Dr. Ray Kurzweil’s book “The Singularity is Near” peaked my interest when he posited his reasoning for why there is likely no intelligent life elsewhere in the universe. By a mere matter of odds, most of us assume (likely myself included) that there simply must be some kind of super-intelligent species “out there somewhere.”
One of the many postulations made (the book is more than worth reading), is that species might – at the point of attaining a certain degree of capacity or intelligence – destroy themselves. Could be bombs, could be nanotechnologies, could be super-intelligent computers – but something batters them back to the stone age – or worse.
The World Ending, and the General “Slippery Slope” Issues
In thinking recently on topics related to ethical enhancement and human enhancement in general, I came to the notion that this “self-extermination theory” might pan out in some other interesting and less considered ways. Generally, the fear is nuclear holocaust, a super-intelligent computer making killing machines like in the “Terminator” movies, and nanotechnology “grey goo” eating up all the atoms in our atmosphere.
None of these endings should be taken lightly, and all involve a kind of “Slippery Slope” problem. If we create nuclear weapons… other countries will create nuclear weapons. You know – just in case. Which of course doesn’t make us want to make less, but more of them. If a super-intelligence is given sufficient ability to enhance and continue to build upon itself, there seems to be a kind of threshold where that now-sentient machine can grow in it’s capacities exponentially, and possibly use us for the molecules and atoms we contain to aide in it’s continued growth.
Different Opinions, Different Enhancements… No Sandbox is Big Enough
It seems that if the ability to enhance human cognition and general abilities (physically, mentally, etc…) would pose serious social issues and also subsequently “enhance” a tremendous number of social problems. Humans, in my opinion, are less likely to agree when one hundred (or one thousand… or one million) times more intelligent than they are a present.
If in America, certain intelligence enhancement technology become possible (never mind legal), it seems very likely that this information will make it’s way to other parts of the world. If China now makes legal these technologies that were illegal (but possible) in America, we’ll probably only accept being “dumber” than China for so long before we aim to catch up. If their super-smart scientists and businessmen start running circles around us, it’s unlikely that we’ll simple accept inferiority. Russia didn’t accept inferiority when America created the atom bomb.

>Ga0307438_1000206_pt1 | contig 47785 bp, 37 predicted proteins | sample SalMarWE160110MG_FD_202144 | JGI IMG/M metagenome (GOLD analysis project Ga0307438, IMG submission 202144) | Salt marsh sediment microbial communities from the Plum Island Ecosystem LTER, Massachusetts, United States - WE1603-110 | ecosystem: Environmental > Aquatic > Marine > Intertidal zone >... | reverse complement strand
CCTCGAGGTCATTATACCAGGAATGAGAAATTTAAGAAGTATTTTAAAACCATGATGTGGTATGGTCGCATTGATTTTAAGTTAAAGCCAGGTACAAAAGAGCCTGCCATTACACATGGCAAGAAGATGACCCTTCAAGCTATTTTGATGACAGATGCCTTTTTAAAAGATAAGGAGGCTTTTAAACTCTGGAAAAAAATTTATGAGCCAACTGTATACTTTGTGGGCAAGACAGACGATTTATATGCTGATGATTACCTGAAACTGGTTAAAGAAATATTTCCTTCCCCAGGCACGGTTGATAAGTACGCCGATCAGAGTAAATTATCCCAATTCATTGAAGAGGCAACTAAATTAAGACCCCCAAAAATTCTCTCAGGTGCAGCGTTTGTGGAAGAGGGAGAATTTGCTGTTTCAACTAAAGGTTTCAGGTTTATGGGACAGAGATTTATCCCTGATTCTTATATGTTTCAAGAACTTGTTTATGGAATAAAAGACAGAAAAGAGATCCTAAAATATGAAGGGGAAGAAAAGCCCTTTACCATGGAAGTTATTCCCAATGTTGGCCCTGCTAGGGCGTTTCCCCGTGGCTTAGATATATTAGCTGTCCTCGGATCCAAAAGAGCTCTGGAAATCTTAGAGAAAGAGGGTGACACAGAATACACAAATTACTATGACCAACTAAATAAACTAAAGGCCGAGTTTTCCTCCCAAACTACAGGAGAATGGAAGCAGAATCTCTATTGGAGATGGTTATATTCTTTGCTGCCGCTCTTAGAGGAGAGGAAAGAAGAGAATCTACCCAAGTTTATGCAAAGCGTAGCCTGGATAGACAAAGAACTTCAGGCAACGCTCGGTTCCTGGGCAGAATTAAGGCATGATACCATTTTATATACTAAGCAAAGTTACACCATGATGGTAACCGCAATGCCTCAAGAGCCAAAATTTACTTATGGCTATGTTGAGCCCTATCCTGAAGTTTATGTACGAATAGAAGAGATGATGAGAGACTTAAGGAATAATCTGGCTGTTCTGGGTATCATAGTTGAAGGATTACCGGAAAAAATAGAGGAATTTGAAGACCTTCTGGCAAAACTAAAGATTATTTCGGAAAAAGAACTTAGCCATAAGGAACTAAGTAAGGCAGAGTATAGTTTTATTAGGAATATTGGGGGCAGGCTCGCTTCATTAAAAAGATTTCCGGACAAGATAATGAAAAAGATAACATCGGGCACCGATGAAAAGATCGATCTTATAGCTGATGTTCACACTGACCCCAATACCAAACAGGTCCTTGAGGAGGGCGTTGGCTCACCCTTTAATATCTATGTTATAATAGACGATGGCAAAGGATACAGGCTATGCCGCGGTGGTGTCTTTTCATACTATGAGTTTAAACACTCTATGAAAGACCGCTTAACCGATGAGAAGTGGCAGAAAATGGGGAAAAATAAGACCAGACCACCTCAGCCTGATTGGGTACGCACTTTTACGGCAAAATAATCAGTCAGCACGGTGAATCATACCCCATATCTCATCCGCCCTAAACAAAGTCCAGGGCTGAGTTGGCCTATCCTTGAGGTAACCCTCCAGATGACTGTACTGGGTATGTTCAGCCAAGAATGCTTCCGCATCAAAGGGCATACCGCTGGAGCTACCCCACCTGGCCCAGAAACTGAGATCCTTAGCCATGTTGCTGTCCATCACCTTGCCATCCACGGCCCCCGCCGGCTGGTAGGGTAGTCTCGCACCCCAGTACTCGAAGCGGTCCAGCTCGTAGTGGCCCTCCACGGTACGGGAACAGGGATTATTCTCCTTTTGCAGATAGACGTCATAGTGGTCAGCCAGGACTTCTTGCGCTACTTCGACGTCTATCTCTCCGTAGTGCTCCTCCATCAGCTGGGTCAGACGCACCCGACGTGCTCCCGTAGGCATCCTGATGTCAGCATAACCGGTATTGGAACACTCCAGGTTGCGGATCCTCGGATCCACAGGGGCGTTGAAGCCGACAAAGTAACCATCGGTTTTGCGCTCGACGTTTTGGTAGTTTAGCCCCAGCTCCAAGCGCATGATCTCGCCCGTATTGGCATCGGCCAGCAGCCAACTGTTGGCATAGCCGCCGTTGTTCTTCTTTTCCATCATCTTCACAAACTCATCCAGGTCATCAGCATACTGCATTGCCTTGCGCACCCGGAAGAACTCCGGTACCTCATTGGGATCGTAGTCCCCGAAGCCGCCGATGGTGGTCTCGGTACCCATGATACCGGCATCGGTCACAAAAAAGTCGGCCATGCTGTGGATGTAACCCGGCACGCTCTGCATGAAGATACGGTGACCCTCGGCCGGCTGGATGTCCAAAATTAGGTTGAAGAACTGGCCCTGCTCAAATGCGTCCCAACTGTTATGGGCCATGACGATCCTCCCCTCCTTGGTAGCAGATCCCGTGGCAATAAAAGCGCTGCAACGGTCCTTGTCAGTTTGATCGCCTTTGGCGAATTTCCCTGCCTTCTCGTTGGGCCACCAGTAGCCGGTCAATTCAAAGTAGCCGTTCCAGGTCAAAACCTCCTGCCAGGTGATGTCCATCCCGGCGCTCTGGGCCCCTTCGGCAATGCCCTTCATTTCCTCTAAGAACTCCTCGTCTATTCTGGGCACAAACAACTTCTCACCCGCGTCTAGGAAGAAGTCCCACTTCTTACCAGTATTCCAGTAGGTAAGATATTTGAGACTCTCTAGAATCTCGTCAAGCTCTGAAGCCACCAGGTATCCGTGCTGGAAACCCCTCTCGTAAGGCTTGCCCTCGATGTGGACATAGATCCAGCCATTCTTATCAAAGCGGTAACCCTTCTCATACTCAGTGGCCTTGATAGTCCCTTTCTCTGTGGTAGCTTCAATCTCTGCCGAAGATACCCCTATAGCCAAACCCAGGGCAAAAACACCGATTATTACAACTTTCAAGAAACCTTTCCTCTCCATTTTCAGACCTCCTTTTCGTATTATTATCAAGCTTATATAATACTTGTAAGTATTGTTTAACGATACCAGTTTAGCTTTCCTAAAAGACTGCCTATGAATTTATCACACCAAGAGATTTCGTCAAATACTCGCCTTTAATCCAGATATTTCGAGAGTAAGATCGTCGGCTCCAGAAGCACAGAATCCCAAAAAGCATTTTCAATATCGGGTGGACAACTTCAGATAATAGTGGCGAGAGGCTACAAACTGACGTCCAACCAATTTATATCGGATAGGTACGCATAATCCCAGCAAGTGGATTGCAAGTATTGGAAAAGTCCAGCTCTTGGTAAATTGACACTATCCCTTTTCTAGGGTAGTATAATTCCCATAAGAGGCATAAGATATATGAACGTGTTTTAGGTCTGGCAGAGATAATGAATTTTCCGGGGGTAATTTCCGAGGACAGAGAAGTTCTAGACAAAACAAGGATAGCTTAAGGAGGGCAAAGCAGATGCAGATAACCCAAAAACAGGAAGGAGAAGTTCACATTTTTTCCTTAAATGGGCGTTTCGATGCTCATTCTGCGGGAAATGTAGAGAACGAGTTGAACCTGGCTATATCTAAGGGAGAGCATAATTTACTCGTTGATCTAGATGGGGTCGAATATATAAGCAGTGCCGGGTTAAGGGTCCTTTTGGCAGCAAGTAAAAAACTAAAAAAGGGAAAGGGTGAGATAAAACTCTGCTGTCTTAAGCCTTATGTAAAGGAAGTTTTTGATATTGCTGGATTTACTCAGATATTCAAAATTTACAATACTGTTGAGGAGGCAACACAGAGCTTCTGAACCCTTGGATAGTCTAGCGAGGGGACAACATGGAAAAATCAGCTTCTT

With enhanced folks in charge, disagreements on entirely new philosophical, intellectual and political levels will likely take place more rapidly than at present. This could be said to be the case even if we were “enhanced” in a specific and very calibrated way that led us to get along with others and share a common moral ground or sense of Libertarian “so you as you don’t harm me”-ness. If one country or party in power sees an opportunity to better themselves or their lot by not conforming to these “get-along” enhancements, they might be able to clean up house by swooping in with malicious, super-intelligent plans of world domination.
Though there is the possibility of squelching all wrong-doing and vice through enhancement (though I would argue that this would be a difficult task), this is not to say that anyone will abide by those standards of enhancement, or that even perfectly benevolent sentient beings can’t have irreparable differences that lead to some form of conflict.
I’ll admit, I’m eager to see the first two enhanced human beings argue over something – I hope sparks fly. I have to make one pun every 10,000 words and today was the day – forgive me.
Virtual Reality as an Escape Hatch – and Conclusion
With this being said, there seems to be a low chance of eliminating grand conflict when multiple mega-intelligences are vying for influence at once. If we are looking for our respective freedom with regard to the creative ways that we enhance ourselves (as we make decision today about how we “customize” other areas of our inner and outer lives), it seems difficult to imagine a peaceful world or co-habitation.
If we seek a kind of custom or tailored enhancement, this may require a simulated reality where we are able to live in the “Labyrinth” of our own precepts, and choose to experience what we wish, when we wish, how we wish – though this, too, seems to be no panacea when it comes to fulfillment or a happy existence, as us mortals have been known to think things good which in fact are not (in quantity, quality, context, etc…).
Though, who’s going to step into the virtual reality willingly? I argue many will, once sufficient evidence supports it’s utility in the attainment of desired ends (happiness, longevity, richness of experience, etc…). However, if a computer virus was able to attack all of the conscious beings trapped in these machines, that might be a fate worse than hell (a consideration that will inevitably be encountered).
What seems to make the most sense – though it’s implementation will be tremendously difficult – would be the close monitoring and examining of all consciousness-altering technologies, ensuring that their roll-out is not premature / inadequate, destructive, or otherwise dangerous. Easier said than done.
Though, the regulation of technology will be much harder once everyone with laptop can create virtual realities and clone mammals…
Food for thought,